I knew I could because she showed me the way. I became because she never let me think otherwise.
From student to fellow, resident to intern, the medical professional has long embraced, acknowledged, and existed in a realm where mentorship is a key component to learning and development. It is the relationships with those that guide us through the otherwise undulating journey, which is medical school and beyond, that we require & covet.
Unique in its structure, a careful blend of encouragement and honesty, the mentor-mentee relationship is an investment of time, energy, and the belief in one’s potential. As Michelle Obama states in her book Becoming, “You invest more when you know you’re invested in.” Not to be taken for granted, this respected partnership lays a framework in which medical students build their education and professional acumen. The desire to guide and mentor cannot be artificially manufactured, nor can genuine connection be easily developed. Yet, every year, students enter their tumultuous first year of medical school and are assigned mentors by virtue of something as arbitrary as their last names.
Contractually obligated to mentor students, faculty enter a realm where they themselves might feel uncomfortable and unprepared. The relationship between student and mentor becomes a means to an end, an obligated task of mandated scheduled meetings and depersonalized analyses of test scores. Medical education has become a juxtaposition of the technical with the personal, an interplay between modern day teaching and a century’s-old profession. The in-person relationship between students and instructors has been replaced by email chains due to lectures being video or audio recorded, with students relying heavily on online supplemental materials. Faculty rarely know the students whom they instruct, which enhances the difficulty to foster a connection and dialogue with the student community they are tasked with guiding.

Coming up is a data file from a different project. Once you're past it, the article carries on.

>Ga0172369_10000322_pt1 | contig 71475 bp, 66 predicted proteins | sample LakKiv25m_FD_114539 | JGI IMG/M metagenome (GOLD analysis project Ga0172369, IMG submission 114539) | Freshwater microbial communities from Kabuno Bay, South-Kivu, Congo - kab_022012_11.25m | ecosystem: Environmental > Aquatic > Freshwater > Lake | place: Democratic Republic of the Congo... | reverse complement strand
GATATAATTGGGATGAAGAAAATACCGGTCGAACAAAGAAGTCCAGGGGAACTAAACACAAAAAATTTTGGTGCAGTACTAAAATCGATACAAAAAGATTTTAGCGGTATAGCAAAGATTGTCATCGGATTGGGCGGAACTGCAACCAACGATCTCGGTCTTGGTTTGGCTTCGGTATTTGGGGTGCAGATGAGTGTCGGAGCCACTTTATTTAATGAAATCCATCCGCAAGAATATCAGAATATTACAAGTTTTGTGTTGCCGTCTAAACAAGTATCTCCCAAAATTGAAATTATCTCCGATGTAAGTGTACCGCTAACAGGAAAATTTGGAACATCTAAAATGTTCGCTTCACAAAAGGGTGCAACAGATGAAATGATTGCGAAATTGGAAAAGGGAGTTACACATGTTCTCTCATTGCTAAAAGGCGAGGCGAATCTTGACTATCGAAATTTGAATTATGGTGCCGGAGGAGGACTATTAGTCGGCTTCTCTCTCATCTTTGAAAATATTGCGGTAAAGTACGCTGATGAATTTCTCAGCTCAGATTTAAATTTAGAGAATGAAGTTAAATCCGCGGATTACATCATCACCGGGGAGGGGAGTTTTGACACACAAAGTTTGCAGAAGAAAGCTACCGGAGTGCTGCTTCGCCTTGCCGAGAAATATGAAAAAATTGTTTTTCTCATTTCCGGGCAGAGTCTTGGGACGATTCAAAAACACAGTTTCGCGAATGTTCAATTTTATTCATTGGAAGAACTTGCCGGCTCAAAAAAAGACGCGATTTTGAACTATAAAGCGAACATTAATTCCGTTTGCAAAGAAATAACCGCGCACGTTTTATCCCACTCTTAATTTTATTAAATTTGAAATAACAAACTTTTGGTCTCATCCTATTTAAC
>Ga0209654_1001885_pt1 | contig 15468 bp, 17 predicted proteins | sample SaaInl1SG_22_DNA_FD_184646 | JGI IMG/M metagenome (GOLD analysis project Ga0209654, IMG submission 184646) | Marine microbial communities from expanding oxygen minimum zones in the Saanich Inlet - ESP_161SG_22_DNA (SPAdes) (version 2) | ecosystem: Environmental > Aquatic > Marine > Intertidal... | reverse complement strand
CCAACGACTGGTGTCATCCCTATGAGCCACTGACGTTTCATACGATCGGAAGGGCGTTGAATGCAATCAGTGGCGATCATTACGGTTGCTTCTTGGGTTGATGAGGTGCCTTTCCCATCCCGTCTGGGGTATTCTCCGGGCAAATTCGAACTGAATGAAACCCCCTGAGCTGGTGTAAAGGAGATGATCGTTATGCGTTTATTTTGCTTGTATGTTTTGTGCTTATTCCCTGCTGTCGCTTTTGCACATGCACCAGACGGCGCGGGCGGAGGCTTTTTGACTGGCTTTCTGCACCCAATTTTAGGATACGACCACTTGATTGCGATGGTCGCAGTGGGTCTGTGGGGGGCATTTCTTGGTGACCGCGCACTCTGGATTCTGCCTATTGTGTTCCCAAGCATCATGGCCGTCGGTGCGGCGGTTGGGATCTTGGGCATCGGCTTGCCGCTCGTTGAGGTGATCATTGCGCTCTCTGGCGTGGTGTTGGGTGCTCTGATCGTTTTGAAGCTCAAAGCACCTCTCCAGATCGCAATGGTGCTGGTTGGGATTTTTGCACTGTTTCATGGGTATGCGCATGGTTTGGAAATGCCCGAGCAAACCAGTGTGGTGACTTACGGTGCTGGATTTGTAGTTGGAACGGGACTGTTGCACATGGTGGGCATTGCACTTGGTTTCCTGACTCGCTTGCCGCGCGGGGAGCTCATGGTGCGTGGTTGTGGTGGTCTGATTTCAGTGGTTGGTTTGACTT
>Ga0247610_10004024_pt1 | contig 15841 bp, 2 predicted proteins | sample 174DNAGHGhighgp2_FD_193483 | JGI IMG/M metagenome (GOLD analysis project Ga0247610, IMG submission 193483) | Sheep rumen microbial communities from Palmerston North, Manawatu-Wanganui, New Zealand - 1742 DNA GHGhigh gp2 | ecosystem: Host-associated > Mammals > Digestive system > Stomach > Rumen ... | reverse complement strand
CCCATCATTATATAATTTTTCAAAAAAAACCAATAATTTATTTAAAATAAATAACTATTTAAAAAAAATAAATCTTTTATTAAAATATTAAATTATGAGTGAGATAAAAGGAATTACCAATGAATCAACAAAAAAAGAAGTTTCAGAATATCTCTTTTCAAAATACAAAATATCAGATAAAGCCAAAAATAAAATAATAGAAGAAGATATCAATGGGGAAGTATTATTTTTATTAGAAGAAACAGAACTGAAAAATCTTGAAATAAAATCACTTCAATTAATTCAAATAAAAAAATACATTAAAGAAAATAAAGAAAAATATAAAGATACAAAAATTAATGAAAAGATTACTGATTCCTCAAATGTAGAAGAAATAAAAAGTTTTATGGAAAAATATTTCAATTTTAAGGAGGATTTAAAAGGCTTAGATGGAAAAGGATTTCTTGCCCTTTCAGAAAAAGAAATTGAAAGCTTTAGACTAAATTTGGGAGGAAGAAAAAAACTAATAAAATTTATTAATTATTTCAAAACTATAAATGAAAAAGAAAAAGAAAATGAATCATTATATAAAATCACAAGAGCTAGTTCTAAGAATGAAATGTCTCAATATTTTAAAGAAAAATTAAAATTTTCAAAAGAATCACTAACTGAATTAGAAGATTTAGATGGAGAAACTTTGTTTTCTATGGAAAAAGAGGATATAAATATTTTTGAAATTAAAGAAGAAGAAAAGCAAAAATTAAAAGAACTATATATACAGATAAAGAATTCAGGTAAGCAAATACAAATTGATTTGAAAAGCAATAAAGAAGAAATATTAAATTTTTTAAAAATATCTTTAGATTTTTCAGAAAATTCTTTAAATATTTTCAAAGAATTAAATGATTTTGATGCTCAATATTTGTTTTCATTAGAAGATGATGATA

If it is an institution’s policy that all faculty must take on the role as mentors, then too should it be a requirement to have faculty take sensitivity training or workshops conducted by that institution’s wellness or counseling department. To be able to elicit empathy during vulnerability is a trait medical education places in high regard, so too should it be placed in the objectives of its faculty mentoring program. Faculty, often removed from the pedagogy associated with administrative concerns facing students and their education, should also become more up to date with policies affecting their mentees in order to provide more informed advice.
Words have power on their own, even though we choose to give them meaning. The words and actions of a mentor can have lasting implications that reverberate in a student’s mind, challenging their beliefs, changing their trajectory, and encroaching upon their mental health. If we are to become advocates for patients, then we too must learn to be advocates for ourselves and our education. We should be tasked with searching for those individuals who can serve as our mentors and steward us in a direction of confidence and achievement while still applying a firmness through vulnerability and honesty. In tasking us with the responsibility to find our mentors during our first year, we tighten the reins of a loosening system. We demonstrate trust in a student’s decision-making abilities and, in turn, them as future physicians.